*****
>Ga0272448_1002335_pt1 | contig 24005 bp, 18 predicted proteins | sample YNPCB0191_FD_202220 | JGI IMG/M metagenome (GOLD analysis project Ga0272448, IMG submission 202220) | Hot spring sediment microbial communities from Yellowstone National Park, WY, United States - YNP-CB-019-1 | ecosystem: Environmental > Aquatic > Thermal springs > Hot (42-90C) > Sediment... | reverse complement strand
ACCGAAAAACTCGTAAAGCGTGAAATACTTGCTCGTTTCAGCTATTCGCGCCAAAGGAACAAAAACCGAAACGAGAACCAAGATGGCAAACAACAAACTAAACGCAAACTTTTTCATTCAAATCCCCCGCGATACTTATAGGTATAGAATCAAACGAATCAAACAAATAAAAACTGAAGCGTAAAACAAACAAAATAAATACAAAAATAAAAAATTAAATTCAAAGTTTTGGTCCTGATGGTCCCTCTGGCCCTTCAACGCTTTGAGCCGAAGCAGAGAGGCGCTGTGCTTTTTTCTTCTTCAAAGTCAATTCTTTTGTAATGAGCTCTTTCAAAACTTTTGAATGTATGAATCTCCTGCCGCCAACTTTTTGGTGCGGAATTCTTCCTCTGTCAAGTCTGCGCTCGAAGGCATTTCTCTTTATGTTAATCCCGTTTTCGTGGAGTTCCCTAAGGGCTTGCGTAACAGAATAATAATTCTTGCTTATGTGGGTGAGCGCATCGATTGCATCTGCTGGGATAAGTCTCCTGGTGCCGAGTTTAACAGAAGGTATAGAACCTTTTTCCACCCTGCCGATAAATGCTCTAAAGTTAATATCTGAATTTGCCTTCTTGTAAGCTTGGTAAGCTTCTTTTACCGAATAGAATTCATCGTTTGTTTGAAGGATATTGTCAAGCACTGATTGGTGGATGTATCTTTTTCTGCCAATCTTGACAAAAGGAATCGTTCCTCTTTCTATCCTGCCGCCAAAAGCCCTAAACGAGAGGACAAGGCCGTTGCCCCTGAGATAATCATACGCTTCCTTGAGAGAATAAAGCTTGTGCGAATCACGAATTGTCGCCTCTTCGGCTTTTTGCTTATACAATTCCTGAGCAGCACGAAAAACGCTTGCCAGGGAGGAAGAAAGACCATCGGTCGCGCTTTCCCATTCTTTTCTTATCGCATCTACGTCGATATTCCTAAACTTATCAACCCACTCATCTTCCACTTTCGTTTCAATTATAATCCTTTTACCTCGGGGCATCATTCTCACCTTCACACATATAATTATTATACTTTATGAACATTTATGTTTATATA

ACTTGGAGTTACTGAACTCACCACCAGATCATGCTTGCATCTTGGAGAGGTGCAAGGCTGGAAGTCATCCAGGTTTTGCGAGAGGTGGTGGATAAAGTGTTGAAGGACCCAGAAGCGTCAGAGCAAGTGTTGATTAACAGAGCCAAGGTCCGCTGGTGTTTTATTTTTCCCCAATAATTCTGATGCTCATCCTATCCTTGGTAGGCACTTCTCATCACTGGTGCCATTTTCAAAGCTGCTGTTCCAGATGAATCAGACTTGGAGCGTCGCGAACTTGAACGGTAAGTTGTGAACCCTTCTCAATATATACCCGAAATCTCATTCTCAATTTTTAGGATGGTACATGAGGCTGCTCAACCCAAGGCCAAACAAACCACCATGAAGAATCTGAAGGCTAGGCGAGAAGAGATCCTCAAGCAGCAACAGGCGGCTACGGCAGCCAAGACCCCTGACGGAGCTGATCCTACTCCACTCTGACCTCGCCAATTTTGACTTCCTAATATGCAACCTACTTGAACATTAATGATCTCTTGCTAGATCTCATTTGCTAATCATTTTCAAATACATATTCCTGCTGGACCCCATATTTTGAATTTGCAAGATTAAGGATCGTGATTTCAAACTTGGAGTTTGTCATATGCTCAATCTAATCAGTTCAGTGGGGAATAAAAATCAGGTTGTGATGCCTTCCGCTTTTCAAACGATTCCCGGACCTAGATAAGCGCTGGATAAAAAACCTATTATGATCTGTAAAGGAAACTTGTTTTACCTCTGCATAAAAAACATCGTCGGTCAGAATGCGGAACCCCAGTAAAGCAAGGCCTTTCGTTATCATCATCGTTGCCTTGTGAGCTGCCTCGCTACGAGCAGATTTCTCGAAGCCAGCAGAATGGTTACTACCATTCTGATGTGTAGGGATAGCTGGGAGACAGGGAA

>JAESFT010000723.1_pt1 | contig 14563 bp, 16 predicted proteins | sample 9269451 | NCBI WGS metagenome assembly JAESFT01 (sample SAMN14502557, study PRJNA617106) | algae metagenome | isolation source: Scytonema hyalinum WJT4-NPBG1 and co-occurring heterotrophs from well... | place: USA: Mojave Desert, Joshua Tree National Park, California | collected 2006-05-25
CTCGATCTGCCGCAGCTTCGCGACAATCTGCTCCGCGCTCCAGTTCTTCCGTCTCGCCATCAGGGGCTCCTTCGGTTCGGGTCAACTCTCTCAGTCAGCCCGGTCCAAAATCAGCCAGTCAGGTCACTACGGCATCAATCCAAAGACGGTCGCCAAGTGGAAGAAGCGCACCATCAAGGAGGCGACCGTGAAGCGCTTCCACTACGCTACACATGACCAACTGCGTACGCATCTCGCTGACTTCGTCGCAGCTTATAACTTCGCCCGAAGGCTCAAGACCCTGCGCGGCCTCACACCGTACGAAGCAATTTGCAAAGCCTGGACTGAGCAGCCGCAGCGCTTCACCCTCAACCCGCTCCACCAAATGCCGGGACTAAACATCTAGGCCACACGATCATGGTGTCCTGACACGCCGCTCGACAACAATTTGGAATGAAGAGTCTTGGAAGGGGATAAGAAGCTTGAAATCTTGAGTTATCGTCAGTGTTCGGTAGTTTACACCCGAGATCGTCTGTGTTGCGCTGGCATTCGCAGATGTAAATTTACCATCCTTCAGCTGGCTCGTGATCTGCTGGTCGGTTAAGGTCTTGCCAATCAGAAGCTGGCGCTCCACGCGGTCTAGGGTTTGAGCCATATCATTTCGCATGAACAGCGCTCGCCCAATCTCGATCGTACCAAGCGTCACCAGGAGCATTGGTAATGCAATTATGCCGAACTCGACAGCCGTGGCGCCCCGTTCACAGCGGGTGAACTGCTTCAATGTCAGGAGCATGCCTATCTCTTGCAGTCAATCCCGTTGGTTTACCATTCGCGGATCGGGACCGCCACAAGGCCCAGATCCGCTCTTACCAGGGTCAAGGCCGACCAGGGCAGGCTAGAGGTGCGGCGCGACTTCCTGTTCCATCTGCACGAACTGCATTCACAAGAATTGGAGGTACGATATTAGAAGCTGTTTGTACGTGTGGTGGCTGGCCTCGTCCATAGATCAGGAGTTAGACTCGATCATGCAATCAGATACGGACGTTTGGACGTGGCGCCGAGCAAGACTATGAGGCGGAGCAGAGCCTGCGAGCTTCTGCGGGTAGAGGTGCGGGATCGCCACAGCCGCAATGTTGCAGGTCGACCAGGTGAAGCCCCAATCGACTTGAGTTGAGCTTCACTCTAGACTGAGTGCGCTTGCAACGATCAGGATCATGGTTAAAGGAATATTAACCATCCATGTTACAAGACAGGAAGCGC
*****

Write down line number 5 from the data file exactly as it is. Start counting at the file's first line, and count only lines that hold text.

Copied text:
CTCGATCTGCCGCAGCTTCGCGACAATCTGCTCCGCGCTCCAGTTCTTCCGTCTCGCCATCAGGGGCTCCTTCGGTTCGGGTCAACTCTCTCAGTCAGCCCGGTCCAAAATCAGCCAGTCAGGTCACTACGGCATCAATCCAAAGACGGTCGCCAAGTGGAAGAAGCGCACCATCAAGGAGGCGACCGTGAAGCGCTTCCACTACGCTACACATGACCAACTGCGTACGCATCTCGCTGACTTCGTCGCAGCTTATAACTTCGCCCGAAGGCTCAAGACCCTGCGCGGCCTCACACCGTACGAAGCAATTTGCAAAGCCTGGACTGAGCAGCCGCAGCGCTTCACCCTCAACCCGCTCCACCAAATGCCGGGACTAAACATCTAGGCCACACGATCATGGTGTCCTGACACGCCGCTCGACAACAATTTGGAATGAAGAGTCTTGGAAGGGGATAAGAAGCTTGAAATCTTGAGTTATCGTCAGTGTTCGGTAGTTTACACCCGAGATCGTCTGTGTTGCGCTGGCATTCGCAGATGTAAATTTACCATCCTTCAGCTGGCTCGTGATCTGCTGGTCGGTTAAGGTCTTGCCAATCAGAAGCTGGCGCTCCACGCGGTCTAGGGTTTGAGCCATATCATTTCGCATGAACAGCGCTCGCCCAATCTCGATCGTACCAAGCGTCACCAGGAGCATTGGTAATGCAATTATGCCGAACTCGACAGCCGTGGCGCCCCGTTCACAGCGGGTGAACTGCTTCAATGTCAGGAGCATGCCTATCTCTTGCAGTCAATCCCGTTGGTTTACCATTCGCGGATCGGGACCGCCACAAGGCCCAGATCCGCTCTTACCAGGGTCAAGGCCGACCAGGGCAGGCTAGAGGTGCGGCGCGACTTCCTGTTCCATCTGCACGAACTGCATTCACAAGAATTGGAGGTACGATATTAGAAGCTGTTTGTACGTGTGGTGGCTGGCCTCGTCCATAGATCAGGAGTTAGACTCGATCATGCAATCAGATACGGACGTTTGGACGTGGCGCCGAGCAAGACTATGAGGCGGAGCAGAGCCTGCGAGCTTCTGCGGGTAGAGGTGCGGGATCGCCACAGCCGCAATGTTGCAGGTCGACCAGGTGAAGCCCCAATCGACTTGAGTTGAGCTTCACTCTAGACTGAGTGCGCTTGCAACGATCAGGATCATGGTTAAAGGAATATTAACCATCCATGTTACAAGACAGGAAGCGC